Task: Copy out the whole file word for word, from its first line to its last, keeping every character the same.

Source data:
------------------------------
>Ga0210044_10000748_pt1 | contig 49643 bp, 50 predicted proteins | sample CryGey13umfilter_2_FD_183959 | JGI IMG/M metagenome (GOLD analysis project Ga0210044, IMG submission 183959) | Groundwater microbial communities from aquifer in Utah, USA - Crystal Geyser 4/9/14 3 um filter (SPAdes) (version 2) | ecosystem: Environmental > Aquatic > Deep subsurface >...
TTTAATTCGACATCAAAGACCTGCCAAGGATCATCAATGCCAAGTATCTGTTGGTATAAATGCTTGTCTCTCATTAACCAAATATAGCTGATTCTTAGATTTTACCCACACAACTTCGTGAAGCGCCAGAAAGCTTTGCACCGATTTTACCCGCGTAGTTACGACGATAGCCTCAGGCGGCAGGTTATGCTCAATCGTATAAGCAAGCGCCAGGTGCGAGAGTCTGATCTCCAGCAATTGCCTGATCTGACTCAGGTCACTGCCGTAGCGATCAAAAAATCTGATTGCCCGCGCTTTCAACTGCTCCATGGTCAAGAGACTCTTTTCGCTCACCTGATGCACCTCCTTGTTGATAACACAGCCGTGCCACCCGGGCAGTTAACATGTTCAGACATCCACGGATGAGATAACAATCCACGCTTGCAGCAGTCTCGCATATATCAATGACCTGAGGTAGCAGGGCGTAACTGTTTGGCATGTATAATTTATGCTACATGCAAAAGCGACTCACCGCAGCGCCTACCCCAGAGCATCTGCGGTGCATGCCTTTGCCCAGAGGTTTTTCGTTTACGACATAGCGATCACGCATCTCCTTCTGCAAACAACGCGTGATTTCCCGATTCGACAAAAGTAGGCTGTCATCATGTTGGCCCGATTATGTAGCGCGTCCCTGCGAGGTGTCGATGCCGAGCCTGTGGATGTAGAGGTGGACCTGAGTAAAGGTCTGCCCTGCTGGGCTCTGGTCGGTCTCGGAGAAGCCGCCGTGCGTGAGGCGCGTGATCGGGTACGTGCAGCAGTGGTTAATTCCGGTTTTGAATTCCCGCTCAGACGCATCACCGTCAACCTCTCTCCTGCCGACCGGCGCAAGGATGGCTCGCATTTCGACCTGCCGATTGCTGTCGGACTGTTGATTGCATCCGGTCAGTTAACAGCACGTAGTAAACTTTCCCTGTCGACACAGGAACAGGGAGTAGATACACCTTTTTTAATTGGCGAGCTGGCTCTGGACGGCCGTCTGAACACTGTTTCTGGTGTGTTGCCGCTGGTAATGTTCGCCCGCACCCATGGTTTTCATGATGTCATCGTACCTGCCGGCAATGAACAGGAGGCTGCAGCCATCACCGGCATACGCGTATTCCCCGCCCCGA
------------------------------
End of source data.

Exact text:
>Ga0210044_10000748_pt1 | contig 49643 bp, 50 predicted proteins | sample CryGey13umfilter_2_FD_183959 | JGI IMG/M metagenome (GOLD analysis project Ga0210044, IMG submission 183959) | Groundwater microbial communities from aquifer in Utah, USA - Crystal Geyser 4/9/14 3 um filter (SPAdes) (version 2) | ecosystem: Environmental > Aquatic > Deep subsurface >...
TTTAATTCGACATCAAAGACCTGCCAAGGATCATCAATGCCAAGTATCTGTTGGTATAAATGCTTGTCTCTCATTAACCAAATATAGCTGATTCTTAGATTTTACCCACACAACTTCGTGAAGCGCCAGAAAGCTTTGCACCGATTTTACCCGCGTAGTTACGACGATAGCCTCAGGCGGCAGGTTATGCTCAATCGTATAAGCAAGCGCCAGGTGCGAGAGTCTGATCTCCAGCAATTGCCTGATCTGACTCAGGTCACTGCCGTAGCGATCAAAAAATCTGATTGCCCGCGCTTTCAACTGCTCCATGGTCAAGAGACTCTTTTCGCTCACCTGATGCACCTCCTTGTTGATAACACAGCCGTGCCACCCGGGCAGTTAACATGTTCAGACATCCACGGATGAGATAACAATCCACGCTTGCAGCAGTCTCGCATATATCAATGACCTGAGGTAGCAGGGCGTAACTGTTTGGCATGTATAATTTATGCTACATGCAAAAGCGACTCACCGCAGCGCCTACCCCAGAGCATCTGCGGTGCATGCCTTTGCCCAGAGGTTTTTCGTTTACGACATAGCGATCACGCATCTCCTTCTGCAAACAACGCGTGATTTCCCGATTCGACAAAAGTAGGCTGTCATCATGTTGGCCCGATTATGTAGCGCGTCCCTGCGAGGTGTCGATGCCGAGCCTGTGGATGTAGAGGTGGACCTGAGTAAAGGTCTGCCCTGCTGGGCTCTGGTCGGTCTCGGAGAAGCCGCCGTGCGTGAGGCGCGTGATCGGGTACGTGCAGCAGTGGTTAATTCCGGTTTTGAATTCCCGCTCAGACGCATCACCGTCAACCTCTCTCCTGCCGACCGGCGCAAGGATGGCTCGCATTTCGACCTGCCGATTGCTGTCGGACTGTTGATTGCATCCGGTCAGTTAACAGCACGTAGTAAACTTTCCCTGTCGACACAGGAACAGGGAGTAGATACACCTTTTTTAATTGGCGAGCTGGCTCTGGACGGCCGTCTGAACACTGTTTCTGGTGTGTTGCCGCTGGTAATGTTCGCCCGCACCCATGGTTTTCATGATGTCATCGTACCTGCCGGCAATGAACAGGAGGCTGCAGCCATCACCGGCATACGCGTATTCCCCGCCCCGA